Since the birth of
~2019, the “back-end” had historically used (and stuck with) the official
core third-party programs found in
compiled by the Pi-Star author Andy,
MW0MWZ. This was deliberate…
Firstly, I really didn’t want to hand-compile all of the upstream binary sources by-hand. And secondly, they were perfectly stable enough for daily usage and didn’t merit any changes.
However, as of 1/26/2022, that has since changed.
If you’re running
W0CHP-PiStar-Dash, you may have noticed that the binaries
/usr/local/bin are now sourced and replaced by/with my own
This is also deliberate, and is now a core part of
W0CHP-PiStar-Dash going forward…
There are new (and fully open-source!) modes/protocols being developed for
digital ham radio, namely, M17. And I wanted to use
these new modes and protocols on my
W0CHP-PiStar-Dash hotspots, but could
not due to the old age of Pi-Star’s binaries (and lack of required binaries).
G4KLX (the author of pretty much EVERY software that makes
hotspots actually work) and his contributors were fast-improving upon
MMDVMHost and its myriad companion client and gateway programs. A recent and
very cool improvement to these programs are the system-wide implementation of
RemoteCommands, which allows client and gateway programs to be both queried
for status, as well as change reflectors/TGs/links, etc.
I really wanted to leverage these features/modes/improvements because they are so incredibly welcome. So I got to work…
I mentioned earlier, that I didn’t want to hand-compile these programs/binaries (and there are a lot of them). So the first thing I did, was develop a custom build and C/I system, with built-in tests and QA checks for stable functionality. I was able to complete that system in my (minimal) spare time within a few days.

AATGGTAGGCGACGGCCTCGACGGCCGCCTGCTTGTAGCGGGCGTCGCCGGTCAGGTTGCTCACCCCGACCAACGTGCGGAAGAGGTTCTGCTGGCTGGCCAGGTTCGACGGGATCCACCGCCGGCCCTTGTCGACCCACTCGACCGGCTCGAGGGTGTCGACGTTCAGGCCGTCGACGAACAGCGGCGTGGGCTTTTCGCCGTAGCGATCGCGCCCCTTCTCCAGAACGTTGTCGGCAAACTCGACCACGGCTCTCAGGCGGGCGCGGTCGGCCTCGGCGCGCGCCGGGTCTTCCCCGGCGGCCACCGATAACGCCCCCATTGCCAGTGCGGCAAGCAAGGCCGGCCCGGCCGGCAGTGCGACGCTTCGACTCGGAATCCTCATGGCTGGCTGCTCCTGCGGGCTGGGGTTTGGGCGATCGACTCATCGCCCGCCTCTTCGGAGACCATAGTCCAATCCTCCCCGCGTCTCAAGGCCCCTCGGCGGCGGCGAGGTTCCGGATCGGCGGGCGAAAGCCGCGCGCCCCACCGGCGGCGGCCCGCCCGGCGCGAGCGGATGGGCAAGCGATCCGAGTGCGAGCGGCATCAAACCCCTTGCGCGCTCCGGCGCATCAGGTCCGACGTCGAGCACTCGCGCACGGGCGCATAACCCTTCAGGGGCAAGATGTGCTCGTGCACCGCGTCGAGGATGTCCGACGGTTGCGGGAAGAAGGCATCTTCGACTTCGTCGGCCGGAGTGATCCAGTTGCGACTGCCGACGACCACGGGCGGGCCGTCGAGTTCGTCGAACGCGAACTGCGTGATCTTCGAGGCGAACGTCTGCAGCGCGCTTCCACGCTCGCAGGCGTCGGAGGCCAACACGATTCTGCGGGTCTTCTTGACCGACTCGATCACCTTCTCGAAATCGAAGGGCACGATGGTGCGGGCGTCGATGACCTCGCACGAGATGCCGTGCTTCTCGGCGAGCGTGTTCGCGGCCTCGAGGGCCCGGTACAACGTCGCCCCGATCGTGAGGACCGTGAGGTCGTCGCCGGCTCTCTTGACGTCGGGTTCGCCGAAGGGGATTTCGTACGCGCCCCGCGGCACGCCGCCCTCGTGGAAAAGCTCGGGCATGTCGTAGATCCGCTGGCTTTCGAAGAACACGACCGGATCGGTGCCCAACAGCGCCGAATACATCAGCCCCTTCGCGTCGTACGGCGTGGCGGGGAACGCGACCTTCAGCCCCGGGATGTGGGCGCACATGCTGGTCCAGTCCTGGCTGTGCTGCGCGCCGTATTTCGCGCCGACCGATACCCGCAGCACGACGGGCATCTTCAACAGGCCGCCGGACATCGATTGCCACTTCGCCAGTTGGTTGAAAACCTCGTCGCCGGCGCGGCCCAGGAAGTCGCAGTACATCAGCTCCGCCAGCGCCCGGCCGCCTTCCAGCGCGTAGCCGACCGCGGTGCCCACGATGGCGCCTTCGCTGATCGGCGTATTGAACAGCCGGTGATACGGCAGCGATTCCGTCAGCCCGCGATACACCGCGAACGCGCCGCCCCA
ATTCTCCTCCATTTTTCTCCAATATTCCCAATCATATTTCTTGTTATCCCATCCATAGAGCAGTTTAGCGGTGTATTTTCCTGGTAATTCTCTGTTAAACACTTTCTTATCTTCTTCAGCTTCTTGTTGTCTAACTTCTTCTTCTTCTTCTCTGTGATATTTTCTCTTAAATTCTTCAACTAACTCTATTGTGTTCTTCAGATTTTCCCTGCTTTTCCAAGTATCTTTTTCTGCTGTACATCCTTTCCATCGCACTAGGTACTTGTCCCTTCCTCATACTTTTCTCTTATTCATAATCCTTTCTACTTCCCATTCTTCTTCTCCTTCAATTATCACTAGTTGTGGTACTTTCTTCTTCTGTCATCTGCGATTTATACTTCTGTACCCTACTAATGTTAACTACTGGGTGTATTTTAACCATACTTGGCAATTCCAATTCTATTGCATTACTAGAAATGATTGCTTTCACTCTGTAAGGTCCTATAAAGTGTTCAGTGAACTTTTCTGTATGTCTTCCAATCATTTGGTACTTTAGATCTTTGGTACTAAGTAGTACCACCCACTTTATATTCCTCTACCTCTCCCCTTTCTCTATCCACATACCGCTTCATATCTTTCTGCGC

Now that I had an automated build/CI/deployment/test system working, it was time to perform some real-world testing on my test hotspots. These hotspots have been using my binaries for a few months now, and my production/daily use hotspots are also using my new binaries since they have proven stable and provide the new features missing from the official Pi-Star distribution.
Around Christmas of 2021, I deemed the new binaries/programs stable enough to
integrate natively in
Part of my regression tests described earlier, involved developing a mechanism that would automatically switch to my binaries vs. the official Pi-Star binaries. This is not an easy task for a host of reasons:
I wanted it to be fully-automated as part of the daily (auto) and manual updating facilities in Pi-Star
It needed to introduce the new config statements/files/variables etc. for the new modes/features, etc. which are not part of the current Pi-Star distribution.
It needed to work flawlessly with zero user interaction.
It needed to be “uninstallable” as part of the native
Once I had all of that developed, tested and validated, I updated the
W0CHP-PiStar-Dash code, to swap to my own custom binary/program
Overall, the whole process took a few months; simply to ensure stability and perfect automation for deployments.
Unlike Pi-Star itself, and the myriad other forks like mine out there; I
provide the actual upstream and modified source
code for the
W0CHP-PiStar-Dash binaries and programs1. In fact, based on principle alone and
the wonderful spirit of F/OSS, this was a requisite. I do not believe anything
should be closed-off. It also aligns with the open and experimental spirit of
I hope you are enjoying my program, and I hope you’re also enjoying the new features. Switching to my own binaries turned out to be inevitable after all, since I wanted to play with all the new modes and leverage the new features that continuously lag in the official Pi-Star distribution2.
I’d like to invite you to submit problem reports, pull requests, etc. for the
respective areas of
W0CHP-PiStar-Dash, if you encounter any issues:
Also, I, and a few other users are available for issue reports and help on
E. It’s always nice
to hear from the
W0CHP-PiStar-Dash users out there; and they are always
expressing their gratitude, which is awesome!
Not all of the Pi-Star binaries have been changed/custom-complied. Only the necessary ones. The rest are a mirror of the official Pi-Star binaries, which are always kept up-to-date with Andy’s (automatically). ↥
By no means is this a knock on Pi-Star or its author Andy. In fact, Andy is one of the most talented and nicest chaps in the ham radio and software communities. But he’s a busy guy, and unfortunately, there aren’t many of us (talented) ham radio hackers out there (read: hard to find good help). Ergo, features may lag in his software as a result (one-man shows are fucking HARD). But that’s where I come in; I scratch my own personal itches and share them with you. ↥